We have lately reinforced Genl. Washington's Army at an high Bounty and Wages: This Reinforcement is only for six Months7—and as the British Fleet is still near Newport, unless Ternay is strengthned by the second Division from Brest, or from some other Quarter, in a short Time, all our Hopes from the present Campaign will vanish. Eighteen or twenty of the Fleet from England with Supplies for Canada, have been captured, chiefly if not wholly by the Cruizers from this State; an important Blow to the Enemy, and an happy Supply to ourselves.

Your last Letter to me is of the 23'd of Feby:8 The Account it gives of the Honors done to the Count D'Estaing is greatly pleasing to me, as I have the highest Opinion of that Commander; of his ardent, intrepid, enterprizing Spirit; and at the same Time, his Sagacity, Prudence, and Self Command. I have known Occasions wherein all these great Qualities have been remarkably displayed.

Col. Johonnot writes you by this opportunity;9 accept my renewed Thanks for your kind Care of my Boy;10 and remember me in the most respectful and affectionate Manner to Mr. Dana, and all Friends. With every Sentiment of Friendship and Respect, I am, Sir, Your obedient humble Servant

Saml: Cooper

RC (Adams Papers).


The remainder of this paragraph, with some minor editorial changes, was translated into French and printed in the Gazette de Leyde of 28 November.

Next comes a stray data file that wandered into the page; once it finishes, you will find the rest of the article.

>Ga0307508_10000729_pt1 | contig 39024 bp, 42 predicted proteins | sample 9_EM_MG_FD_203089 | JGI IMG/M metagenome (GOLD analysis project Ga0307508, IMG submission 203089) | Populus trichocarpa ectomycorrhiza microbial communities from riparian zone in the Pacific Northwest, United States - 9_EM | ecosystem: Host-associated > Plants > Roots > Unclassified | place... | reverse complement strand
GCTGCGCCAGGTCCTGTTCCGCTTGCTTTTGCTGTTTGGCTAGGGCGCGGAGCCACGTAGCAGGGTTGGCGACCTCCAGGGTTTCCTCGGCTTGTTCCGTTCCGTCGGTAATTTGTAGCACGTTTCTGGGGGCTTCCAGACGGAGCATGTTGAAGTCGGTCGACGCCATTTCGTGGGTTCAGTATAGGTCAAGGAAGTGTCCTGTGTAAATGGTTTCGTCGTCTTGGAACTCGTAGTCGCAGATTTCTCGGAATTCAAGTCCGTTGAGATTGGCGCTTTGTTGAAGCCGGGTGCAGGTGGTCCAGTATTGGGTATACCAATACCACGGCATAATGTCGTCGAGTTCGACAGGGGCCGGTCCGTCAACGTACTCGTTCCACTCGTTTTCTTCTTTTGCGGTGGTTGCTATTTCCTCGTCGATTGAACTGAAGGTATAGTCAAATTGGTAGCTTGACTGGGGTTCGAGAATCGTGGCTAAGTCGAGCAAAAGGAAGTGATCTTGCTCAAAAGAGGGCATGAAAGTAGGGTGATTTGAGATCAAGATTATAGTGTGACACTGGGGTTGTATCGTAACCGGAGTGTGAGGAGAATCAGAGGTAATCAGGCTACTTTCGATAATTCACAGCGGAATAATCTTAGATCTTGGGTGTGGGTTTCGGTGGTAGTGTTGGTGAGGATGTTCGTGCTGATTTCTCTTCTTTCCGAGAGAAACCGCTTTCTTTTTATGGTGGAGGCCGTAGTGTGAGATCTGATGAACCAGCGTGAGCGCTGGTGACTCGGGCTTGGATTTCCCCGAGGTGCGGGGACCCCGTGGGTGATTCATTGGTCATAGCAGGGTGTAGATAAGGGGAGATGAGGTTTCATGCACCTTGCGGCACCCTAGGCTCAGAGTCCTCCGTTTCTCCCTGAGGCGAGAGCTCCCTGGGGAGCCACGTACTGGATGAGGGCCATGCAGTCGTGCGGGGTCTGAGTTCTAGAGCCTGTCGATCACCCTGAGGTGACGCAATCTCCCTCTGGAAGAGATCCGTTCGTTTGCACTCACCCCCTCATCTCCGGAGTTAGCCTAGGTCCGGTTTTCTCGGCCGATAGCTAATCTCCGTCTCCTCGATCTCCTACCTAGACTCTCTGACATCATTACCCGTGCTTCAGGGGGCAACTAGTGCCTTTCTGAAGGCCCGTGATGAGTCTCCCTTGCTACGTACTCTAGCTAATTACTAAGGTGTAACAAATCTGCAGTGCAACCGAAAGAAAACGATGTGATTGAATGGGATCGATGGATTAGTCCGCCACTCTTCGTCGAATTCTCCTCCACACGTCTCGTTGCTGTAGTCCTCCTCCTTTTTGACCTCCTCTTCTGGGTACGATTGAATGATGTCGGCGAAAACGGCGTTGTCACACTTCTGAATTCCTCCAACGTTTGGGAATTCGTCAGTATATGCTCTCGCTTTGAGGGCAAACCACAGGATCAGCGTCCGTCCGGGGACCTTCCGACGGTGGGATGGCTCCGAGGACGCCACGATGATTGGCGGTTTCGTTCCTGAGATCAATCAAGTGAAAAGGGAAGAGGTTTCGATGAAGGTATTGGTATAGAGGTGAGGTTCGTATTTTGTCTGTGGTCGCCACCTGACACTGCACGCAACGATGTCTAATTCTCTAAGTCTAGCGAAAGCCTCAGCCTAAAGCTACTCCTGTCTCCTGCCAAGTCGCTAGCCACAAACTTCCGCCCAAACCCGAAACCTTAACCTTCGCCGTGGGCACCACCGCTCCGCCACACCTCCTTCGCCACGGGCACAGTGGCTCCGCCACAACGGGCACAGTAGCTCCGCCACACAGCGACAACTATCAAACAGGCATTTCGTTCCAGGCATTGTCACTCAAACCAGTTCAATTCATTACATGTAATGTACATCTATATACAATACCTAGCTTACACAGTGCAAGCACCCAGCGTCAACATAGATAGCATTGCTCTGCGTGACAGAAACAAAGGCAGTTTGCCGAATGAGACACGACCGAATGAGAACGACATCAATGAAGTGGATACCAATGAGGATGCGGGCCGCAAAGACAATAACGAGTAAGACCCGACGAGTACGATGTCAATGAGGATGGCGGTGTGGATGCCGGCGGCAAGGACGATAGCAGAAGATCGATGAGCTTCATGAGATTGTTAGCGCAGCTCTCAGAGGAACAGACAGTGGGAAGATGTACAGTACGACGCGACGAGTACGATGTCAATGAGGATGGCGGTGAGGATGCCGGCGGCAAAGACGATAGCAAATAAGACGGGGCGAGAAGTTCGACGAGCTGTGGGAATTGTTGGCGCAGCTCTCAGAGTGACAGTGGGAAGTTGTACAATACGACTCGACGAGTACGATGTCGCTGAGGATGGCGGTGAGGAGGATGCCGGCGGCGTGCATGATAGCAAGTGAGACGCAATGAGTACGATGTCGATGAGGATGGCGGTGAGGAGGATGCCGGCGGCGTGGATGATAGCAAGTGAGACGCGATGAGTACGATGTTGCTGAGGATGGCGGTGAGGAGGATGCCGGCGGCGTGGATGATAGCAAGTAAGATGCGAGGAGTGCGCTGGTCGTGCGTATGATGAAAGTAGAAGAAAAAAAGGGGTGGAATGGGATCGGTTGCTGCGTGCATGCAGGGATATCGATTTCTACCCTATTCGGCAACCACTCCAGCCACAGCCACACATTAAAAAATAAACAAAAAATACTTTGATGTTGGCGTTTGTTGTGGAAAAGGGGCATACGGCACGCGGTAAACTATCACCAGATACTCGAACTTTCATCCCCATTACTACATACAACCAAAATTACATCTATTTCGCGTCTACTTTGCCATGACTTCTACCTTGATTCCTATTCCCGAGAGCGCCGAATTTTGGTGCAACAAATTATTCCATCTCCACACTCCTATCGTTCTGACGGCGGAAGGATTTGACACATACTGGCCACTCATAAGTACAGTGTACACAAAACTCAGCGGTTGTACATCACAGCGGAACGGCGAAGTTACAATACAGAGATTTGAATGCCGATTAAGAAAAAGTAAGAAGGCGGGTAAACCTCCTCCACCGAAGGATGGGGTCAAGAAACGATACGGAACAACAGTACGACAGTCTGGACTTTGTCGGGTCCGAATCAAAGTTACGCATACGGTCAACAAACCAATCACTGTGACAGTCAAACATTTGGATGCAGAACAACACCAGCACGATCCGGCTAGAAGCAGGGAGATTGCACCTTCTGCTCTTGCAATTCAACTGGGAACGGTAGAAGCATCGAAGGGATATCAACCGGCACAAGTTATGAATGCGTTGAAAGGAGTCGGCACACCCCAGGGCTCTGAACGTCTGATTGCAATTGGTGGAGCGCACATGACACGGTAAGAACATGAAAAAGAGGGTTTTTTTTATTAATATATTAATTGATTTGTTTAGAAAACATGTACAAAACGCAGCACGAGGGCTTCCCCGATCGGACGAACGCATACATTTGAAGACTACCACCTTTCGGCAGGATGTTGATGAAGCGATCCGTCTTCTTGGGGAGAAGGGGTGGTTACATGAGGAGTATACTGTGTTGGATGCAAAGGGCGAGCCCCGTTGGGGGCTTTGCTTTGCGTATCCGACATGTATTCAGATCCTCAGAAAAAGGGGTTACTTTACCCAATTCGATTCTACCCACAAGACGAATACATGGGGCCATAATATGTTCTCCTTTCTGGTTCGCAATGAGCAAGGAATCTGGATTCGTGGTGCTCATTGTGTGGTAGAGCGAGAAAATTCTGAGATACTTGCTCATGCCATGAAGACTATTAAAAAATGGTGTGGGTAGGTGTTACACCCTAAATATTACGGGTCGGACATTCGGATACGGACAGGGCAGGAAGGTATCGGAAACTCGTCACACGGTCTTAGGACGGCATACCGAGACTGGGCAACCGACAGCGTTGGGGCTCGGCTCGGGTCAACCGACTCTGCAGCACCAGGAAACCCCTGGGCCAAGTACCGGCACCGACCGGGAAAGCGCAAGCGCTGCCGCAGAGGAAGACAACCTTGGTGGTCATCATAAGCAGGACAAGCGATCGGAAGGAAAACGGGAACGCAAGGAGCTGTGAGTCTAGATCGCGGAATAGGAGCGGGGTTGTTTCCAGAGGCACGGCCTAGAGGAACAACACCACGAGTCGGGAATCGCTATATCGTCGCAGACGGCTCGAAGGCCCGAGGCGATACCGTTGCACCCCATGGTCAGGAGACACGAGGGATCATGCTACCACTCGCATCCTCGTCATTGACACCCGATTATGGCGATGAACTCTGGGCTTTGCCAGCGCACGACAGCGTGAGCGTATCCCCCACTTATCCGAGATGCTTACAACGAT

Cooper presumably means his letter of 23 May, not that of 25 July, which did not mention the Massachusetts Constitution (both above).


The minutes of the Boston town meeting held on 4 Sept. show that John Hancock received 858 votes rather than the 853 indicated by Cooper. In the election for lieutenant governor, the leading Boston vote getters were Jeremiah Powell with 167 votes out of the 339 cast, Thomas Cushing with 49 and James Bowdoin with 30 votes. Among the other candidates, Artemas Ward received 14 votes and James Warren only 1 (Boston Record Commissioners, Reports , 26:150–151). When no one received a majority of the votes for lieutenant governor in statewide balloting and James Bowdoin refused to serve under John Hancock, the House of Representatives chose Thomas Cushing (Stephen E. Patterson, Political Parties in Revolutionary Massachusetts, Madison, 1973, p. 246–247).


As a result of the court of inquiry, which recommended his court martial, the Navy Board for the Eastern Department suspended Pierre Landais from the command of the Alliance on 18 Sept. (PCC, No. 193, II, f. 747). For the proceedings of Landais' court martial, which lasted from 20 Nov. 1780 to 6 Jan. 1781 and resulted in his dismissal from the navy, see same, I, f. 451–596.


Samuel Langdon had resigned on 30 Aug., but the severe financial problems faced by Harvard College delayed the installation of Joseph Willard as president until 19 Dec. 1781 ( Sibley's Harvard Graduates , 10:521–523; 16:256).


For Clinton's failure to attack the French and American forces at Newport, see Mackesy, War for America , p. 346–349.


For the “Resolves for raising 3,934 six-months' men for reinforcing the Continental Army,” see Mass., Province Laws , 21:519–524.


Vol. 8:355.


Of 8 Sept. (below).


His grandson Samuel Cooper Johonnot.